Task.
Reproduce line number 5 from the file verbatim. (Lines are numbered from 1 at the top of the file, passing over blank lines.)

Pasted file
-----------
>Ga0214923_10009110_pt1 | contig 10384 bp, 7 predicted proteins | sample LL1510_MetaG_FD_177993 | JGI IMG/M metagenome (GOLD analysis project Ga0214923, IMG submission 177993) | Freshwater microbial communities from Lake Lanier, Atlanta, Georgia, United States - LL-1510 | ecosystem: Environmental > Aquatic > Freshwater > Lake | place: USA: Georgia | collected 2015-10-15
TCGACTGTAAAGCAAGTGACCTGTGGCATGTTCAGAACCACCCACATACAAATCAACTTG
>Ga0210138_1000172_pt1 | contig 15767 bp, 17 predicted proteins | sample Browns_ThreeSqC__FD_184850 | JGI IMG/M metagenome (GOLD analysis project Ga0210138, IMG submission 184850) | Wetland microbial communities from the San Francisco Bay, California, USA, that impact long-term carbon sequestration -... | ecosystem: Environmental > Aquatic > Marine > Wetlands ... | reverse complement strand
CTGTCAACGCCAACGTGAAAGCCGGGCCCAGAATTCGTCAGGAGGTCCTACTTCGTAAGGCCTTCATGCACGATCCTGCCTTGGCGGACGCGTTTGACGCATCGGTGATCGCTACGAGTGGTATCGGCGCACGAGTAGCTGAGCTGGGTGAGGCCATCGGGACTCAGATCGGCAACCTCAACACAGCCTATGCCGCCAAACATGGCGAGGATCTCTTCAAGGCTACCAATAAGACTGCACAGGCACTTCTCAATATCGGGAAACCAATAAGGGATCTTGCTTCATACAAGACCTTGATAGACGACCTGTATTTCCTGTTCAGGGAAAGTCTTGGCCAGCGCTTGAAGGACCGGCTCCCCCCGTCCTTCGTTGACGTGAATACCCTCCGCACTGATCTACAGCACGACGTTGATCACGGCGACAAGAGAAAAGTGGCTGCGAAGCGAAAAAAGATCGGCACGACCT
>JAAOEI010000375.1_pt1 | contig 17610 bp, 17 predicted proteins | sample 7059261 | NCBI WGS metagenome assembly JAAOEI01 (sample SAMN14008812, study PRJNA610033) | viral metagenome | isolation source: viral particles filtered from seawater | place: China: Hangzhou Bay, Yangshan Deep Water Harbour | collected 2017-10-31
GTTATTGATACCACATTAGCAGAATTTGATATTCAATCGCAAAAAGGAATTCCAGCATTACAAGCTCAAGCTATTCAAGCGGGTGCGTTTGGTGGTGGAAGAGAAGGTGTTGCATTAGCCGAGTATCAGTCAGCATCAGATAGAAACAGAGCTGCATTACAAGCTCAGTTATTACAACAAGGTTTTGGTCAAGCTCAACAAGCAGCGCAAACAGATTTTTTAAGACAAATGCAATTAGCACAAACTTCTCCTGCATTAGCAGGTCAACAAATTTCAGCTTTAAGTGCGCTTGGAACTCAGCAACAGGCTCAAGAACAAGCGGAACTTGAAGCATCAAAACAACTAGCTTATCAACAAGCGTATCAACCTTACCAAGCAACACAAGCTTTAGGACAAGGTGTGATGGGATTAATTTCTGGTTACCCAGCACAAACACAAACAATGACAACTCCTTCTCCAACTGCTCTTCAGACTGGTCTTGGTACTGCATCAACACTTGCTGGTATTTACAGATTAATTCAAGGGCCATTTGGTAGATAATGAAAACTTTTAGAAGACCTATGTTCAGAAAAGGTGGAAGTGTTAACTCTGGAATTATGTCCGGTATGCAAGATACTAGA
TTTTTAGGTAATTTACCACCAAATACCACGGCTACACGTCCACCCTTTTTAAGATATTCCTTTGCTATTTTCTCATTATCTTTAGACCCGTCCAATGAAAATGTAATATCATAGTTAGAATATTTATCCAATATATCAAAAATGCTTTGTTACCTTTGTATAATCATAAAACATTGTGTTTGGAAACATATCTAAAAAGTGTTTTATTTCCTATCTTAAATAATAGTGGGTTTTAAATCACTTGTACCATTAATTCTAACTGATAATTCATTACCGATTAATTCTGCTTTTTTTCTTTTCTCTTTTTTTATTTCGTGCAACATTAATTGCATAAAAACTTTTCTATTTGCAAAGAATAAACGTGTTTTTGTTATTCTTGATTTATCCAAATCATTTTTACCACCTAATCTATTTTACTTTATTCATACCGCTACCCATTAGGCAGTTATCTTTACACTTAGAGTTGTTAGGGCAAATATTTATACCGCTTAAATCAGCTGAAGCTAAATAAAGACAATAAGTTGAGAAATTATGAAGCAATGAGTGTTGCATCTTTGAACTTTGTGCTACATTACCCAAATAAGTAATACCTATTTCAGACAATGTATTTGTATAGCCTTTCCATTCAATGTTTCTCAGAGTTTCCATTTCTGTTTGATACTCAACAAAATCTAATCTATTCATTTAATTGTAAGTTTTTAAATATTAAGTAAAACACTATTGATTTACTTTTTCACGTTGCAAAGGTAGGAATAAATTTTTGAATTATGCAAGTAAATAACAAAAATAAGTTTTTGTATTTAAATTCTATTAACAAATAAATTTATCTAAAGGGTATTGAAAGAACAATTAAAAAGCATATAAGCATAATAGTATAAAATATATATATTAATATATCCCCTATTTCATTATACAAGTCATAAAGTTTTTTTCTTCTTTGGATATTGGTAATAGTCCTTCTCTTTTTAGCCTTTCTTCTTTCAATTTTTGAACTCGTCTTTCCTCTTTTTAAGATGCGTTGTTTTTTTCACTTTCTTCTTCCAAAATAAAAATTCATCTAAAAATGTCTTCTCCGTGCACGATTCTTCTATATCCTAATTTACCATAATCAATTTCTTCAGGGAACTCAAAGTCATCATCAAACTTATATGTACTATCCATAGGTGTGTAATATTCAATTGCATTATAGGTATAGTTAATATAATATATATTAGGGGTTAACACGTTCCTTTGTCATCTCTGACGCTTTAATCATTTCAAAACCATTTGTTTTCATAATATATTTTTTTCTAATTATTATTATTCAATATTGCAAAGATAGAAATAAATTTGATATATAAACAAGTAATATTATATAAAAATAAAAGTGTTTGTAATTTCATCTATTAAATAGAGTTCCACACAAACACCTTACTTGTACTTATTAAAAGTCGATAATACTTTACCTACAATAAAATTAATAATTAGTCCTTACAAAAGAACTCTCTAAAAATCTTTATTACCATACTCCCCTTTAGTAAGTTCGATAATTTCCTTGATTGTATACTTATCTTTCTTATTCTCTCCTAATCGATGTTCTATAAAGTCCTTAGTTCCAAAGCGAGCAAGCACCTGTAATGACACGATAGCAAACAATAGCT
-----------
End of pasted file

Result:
>JAAOEI010000375.1_pt1 | contig 17610 bp, 17 predicted proteins | sample 7059261 | NCBI WGS metagenome assembly JAAOEI01 (sample SAMN14008812, study PRJNA610033) | viral metagenome | isolation source: viral particles filtered from seawater | place: China: Hangzhou Bay, Yangshan Deep Water Harbour | collected 2017-10-31